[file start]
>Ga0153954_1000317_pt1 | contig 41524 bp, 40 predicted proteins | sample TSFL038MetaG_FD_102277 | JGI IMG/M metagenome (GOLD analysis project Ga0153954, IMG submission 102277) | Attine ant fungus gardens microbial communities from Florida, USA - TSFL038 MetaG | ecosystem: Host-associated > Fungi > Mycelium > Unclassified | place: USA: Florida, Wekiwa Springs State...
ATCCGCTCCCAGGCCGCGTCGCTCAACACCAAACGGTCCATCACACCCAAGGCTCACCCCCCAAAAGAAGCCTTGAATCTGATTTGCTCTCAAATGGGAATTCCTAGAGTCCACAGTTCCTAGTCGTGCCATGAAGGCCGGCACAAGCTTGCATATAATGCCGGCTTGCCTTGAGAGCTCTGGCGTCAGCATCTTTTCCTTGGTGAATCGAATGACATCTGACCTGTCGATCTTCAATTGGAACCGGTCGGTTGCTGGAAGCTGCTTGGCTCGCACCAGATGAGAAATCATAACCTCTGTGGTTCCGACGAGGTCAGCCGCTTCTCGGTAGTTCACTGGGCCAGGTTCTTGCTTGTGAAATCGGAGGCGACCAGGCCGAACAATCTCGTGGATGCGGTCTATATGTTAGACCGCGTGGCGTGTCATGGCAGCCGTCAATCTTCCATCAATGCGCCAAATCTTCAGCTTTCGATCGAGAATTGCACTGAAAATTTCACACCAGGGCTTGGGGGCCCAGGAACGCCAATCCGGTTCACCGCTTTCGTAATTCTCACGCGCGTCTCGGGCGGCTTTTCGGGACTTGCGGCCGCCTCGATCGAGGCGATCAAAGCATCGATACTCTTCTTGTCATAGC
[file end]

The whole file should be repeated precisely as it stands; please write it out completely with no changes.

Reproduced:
>Ga0153954_1000317_pt1 | contig 41524 bp, 40 predicted proteins | sample TSFL038MetaG_FD_102277 | JGI IMG/M metagenome (GOLD analysis project Ga0153954, IMG submission 102277) | Attine ant fungus gardens microbial communities from Florida, USA - TSFL038 MetaG | ecosystem: Host-associated > Fungi > Mycelium > Unclassified | place: USA: Florida, Wekiwa Springs State...
ATCCGCTCCCAGGCCGCGTCGCTCAACACCAAACGGTCCATCACACCCAAGGCTCACCCCCCAAAAGAAGCCTTGAATCTGATTTGCTCTCAAATGGGAATTCCTAGAGTCCACAGTTCCTAGTCGTGCCATGAAGGCCGGCACAAGCTTGCATATAATGCCGGCTTGCCTTGAGAGCTCTGGCGTCAGCATCTTTTCCTTGGTGAATCGAATGACATCTGACCTGTCGATCTTCAATTGGAACCGGTCGGTTGCTGGAAGCTGCTTGGCTCGCACCAGATGAGAAATCATAACCTCTGTGGTTCCGACGAGGTCAGCCGCTTCTCGGTAGTTCACTGGGCCAGGTTCTTGCTTGTGAAATCGGAGGCGACCAGGCCGAACAATCTCGTGGATGCGGTCTATATGTTAGACCGCGTGGCGTGTCATGGCAGCCGTCAATCTTCCATCAATGCGCCAAATCTTCAGCTTTCGATCGAGAATTGCACTGAAAATTTCACACCAGGGCTTGGGGGCCCAGGAACGCCAATCCGGTTCACCGCTTTCGTAATTCTCACGCGCGTCTCGGGCGGCTTTTCGGGACTTGCGGCCGCCTCGATCGAGGCGATCAAAGCATCGATACTCTTCTTGTCATAGC